Looking at Iraq as a whole, GDP growth is also expected to recover. IHS Markit currently forecasts 1.9% GDP growth in 2017, rising to 5% in 2018. The consultancy also forecasts global oil prices remaining at a healthier level than in recent years, rising to just above US$60 by 2019.
It is not just the oil sector that is tentatively attracting attention again. Almost a year before UKEF finalised its facility with Biwater, another ECA, France’s Coface, signed a deal to support the supply of gas turbines to Kurdistan’s Bazian power plant. In contrast to the UKEF deal, in this instance Coface provided a guarantee rather than a direct loan.
The deal marked the first time the French ECA closed a deal in the region. It was also the first corporate debt raised by the borrower – privately-owned Kurdistan firm Qaiwan Group. Qaiwan also operates the Bazian refinery, one of the two main refineries in Kurdistan.
Deutsche Bank and Lebanon’s BankMed (via its Dubai branch) arranged the US$75mn refinancing, which was guaranteed by Coface – now known as Bpifrance. Deutsche Bank funded the larger share of the facility (US$50mn), with BankMed picking up US$25mn.
The lenders viewed Qaiwan as an oil and gas corporate with a robust credit profile, says Brian Scheidt, structured trade and export finance at Deutsche Bank. “At the time, the company had very little debt and, given its historical profitability, visibility on cash flows, and the availability of ECA support, we were able to do this transaction. If you removed the political risk from the equation, you would see a company with a very strong balance sheet operating
in a strategic industry.”
The power plant – which remains under construction – will have an initial capacity of 442MW in simple-cycle mode, with the potential to increase to 662MW in combined-cycle mode. Turkish firm ENKA has the engineering, procurement and construction (EPC) contract for the project.
While this deal suggests there is some appetite to work with Kurdistan corporates, Scheidt takes a measured view on the outlook for the region.
“For Iraq, including the Iraqi Kurdistan region, the big issue is allocation of budget to projects and prioritisation of these projects. The government would most likely prioritise essential infrastructure such as water treatment, power generation and projects in the oil and gas sector,” he says.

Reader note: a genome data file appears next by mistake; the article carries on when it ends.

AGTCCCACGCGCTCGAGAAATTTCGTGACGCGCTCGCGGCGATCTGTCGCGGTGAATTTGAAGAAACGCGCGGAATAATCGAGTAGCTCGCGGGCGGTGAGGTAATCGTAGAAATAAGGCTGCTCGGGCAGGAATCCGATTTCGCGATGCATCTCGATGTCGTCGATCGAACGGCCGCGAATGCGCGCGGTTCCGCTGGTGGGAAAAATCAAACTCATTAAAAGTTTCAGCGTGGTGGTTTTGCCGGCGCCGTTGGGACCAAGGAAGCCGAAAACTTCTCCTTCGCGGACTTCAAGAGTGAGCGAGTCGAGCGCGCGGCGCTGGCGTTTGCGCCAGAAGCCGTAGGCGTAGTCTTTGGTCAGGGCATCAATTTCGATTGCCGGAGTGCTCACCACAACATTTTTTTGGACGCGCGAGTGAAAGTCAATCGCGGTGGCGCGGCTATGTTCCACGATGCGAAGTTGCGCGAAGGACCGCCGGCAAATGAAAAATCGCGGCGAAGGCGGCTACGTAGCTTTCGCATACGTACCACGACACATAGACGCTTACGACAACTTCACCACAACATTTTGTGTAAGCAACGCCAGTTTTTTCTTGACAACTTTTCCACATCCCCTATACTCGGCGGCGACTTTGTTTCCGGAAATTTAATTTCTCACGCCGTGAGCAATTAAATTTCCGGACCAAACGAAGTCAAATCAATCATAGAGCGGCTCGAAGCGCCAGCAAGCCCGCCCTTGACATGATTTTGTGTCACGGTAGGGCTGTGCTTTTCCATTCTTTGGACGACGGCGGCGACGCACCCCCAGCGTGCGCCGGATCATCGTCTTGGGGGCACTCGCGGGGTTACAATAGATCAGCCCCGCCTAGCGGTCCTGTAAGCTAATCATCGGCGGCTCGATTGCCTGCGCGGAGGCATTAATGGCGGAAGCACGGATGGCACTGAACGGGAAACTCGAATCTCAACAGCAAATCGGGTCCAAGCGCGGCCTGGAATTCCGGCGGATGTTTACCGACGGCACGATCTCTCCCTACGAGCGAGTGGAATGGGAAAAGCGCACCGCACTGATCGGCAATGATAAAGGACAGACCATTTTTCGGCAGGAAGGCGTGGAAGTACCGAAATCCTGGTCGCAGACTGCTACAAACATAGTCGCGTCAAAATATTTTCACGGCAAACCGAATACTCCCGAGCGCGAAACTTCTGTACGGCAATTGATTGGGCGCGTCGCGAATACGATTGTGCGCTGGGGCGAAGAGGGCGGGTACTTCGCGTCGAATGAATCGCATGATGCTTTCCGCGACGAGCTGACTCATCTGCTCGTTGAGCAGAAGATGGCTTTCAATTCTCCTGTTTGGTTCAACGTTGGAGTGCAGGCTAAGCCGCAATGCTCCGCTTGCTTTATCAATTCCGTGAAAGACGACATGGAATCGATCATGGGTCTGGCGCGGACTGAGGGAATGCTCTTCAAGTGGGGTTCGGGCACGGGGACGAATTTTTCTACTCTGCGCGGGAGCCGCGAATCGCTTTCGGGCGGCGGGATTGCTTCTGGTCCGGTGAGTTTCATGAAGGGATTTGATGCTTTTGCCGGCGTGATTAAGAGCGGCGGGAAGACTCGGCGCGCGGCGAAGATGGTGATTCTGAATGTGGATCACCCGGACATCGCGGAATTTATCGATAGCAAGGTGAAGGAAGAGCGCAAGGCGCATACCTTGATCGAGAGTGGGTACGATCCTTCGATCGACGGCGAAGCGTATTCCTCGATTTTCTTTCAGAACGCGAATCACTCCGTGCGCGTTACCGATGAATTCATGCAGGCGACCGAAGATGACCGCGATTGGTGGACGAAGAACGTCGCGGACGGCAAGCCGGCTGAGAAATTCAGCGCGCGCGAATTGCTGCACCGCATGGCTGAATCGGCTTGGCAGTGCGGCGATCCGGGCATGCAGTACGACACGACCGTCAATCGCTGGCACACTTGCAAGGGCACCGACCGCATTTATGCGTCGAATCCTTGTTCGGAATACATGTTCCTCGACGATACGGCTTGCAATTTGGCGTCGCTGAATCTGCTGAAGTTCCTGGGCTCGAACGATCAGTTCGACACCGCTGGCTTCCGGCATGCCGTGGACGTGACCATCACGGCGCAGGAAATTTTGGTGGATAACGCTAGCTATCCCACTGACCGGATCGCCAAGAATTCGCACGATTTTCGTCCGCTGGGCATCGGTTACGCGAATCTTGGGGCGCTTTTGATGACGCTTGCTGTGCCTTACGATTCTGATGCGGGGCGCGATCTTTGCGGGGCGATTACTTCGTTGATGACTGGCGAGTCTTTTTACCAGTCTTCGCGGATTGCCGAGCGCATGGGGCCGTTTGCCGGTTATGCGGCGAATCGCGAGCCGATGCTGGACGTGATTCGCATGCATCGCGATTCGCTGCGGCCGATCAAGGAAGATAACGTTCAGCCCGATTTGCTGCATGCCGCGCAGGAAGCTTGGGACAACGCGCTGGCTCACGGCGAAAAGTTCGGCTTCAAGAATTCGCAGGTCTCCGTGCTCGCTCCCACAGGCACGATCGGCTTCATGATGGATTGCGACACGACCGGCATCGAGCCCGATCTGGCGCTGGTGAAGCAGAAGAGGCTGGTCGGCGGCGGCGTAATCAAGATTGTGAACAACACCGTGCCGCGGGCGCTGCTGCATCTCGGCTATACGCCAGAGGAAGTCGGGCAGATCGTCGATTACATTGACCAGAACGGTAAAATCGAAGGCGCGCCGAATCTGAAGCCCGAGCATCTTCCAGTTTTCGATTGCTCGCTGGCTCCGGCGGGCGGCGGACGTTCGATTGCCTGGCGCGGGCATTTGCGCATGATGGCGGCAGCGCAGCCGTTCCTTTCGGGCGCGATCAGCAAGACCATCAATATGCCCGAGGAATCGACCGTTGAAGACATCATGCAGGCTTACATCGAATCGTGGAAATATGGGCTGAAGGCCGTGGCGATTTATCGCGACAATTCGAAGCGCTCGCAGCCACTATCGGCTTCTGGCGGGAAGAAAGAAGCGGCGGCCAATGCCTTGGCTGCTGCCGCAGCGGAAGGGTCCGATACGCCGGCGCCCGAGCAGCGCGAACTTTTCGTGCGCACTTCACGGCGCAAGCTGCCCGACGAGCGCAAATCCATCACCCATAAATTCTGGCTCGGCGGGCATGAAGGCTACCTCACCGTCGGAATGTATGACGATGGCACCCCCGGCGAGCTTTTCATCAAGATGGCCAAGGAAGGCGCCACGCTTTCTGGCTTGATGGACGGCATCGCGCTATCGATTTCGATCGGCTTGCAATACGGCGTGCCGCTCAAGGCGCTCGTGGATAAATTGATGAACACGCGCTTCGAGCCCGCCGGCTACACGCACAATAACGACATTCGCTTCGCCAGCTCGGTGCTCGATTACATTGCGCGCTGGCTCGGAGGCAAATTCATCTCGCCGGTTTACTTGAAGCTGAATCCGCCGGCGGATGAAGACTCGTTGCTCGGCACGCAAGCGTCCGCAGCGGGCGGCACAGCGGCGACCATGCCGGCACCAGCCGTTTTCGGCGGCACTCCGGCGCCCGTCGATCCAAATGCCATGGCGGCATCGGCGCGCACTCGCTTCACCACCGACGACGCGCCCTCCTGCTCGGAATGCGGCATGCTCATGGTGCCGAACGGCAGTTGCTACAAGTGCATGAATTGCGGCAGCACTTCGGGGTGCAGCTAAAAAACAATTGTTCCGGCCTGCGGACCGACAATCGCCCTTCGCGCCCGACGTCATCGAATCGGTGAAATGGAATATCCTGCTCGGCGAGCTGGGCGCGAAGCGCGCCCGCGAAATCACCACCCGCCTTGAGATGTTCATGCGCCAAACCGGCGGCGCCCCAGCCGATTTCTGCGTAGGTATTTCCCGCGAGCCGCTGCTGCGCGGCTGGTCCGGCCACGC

He adds that it is unlikely there will be many billion-dollar deals in the region in the immediate future, and that most lending would need the support of ECAs, supranational entities and development banks. “The region continues to see major challenges, such as the oil price and the war. It will likely remain complicated for some time – but there are obviously bright spots.”
For some, one of those bright spots is last year’s US$34.8mn UKEF loan provided to the KRG under its direct lending facility.
“The deal was a double first – in terms of the use of the KRG debt law and a landmark loan agreement with UKEF – demonstrating the support of the international financial community in the region and laying a foundation for potential future Kurdish projects,” says Richard Wilkins, executive director in the export finance team at JP Morgan in Emea. JP Morgan was the mandated lead arranger on the deal.
The deal marked the first time the UK agency has supported the KRG, and may well be the first of a number of UK-backed deals in the region. “We are happy to explore similar support in future provided a project meets all of our normal UKEF minimum risk standards and satisfies other due diligence,” says Richard Simon-Lewis, head of civil, infrastructure and energy and business development at UKEF.
Indeed, this transaction is only the start of a much broader financing package to support UK firm Biwater’s water and wastewater project. Mark Robinson, project finance director at Biwater, says that the company’s project finance teams are already working with a number of ECAs, including UKEF, as well as banks to arrange suitable finance to fund the construction phase.
He tells GTR that the pressure of the rising number of refugees in the region on the water system has meant that the project’s original schedule will be sped up to deliver water supplies as soon as possible. “All parties are adapting to the requested alterations to reach completion of the scoping works and reach financial close of the loan required for construction to commence this year,” he explains.
The deal was also a test run for the KRG’s new debt law and according to a client note published by law firm Amereller, the deal has demonstrated that “the new Kurdistan debt law provides a workable basis for sovereign borrowing by the Kurdistan region”.
Before the law, there had been concerns about whether the KRG was allowed to raise money under bilateral loan agreements or on the capital markets without authorisation from Baghdad. In 2015, KRG had selected two banks to help it issue a bond on the capital markets in an attempt to gain greater financial independence from Baghdad. Although the bond issuance never took place, it did spark the need to establish a legal framework for the Kurdistan region to be able to raise sovereign debt.
“This piece of legislation provides the authority for KRG to borrow funds from the international market in its own right,” says Biwater’s Robinson, adding that the company will be working within this same legislation for the construction phase of the project.
Amereller’s Balz adds: “Lenders have been looking at sovereign debt in the Kurdistan region for a couple of years. It is a milestone transaction – the market has been waiting for this to happen.”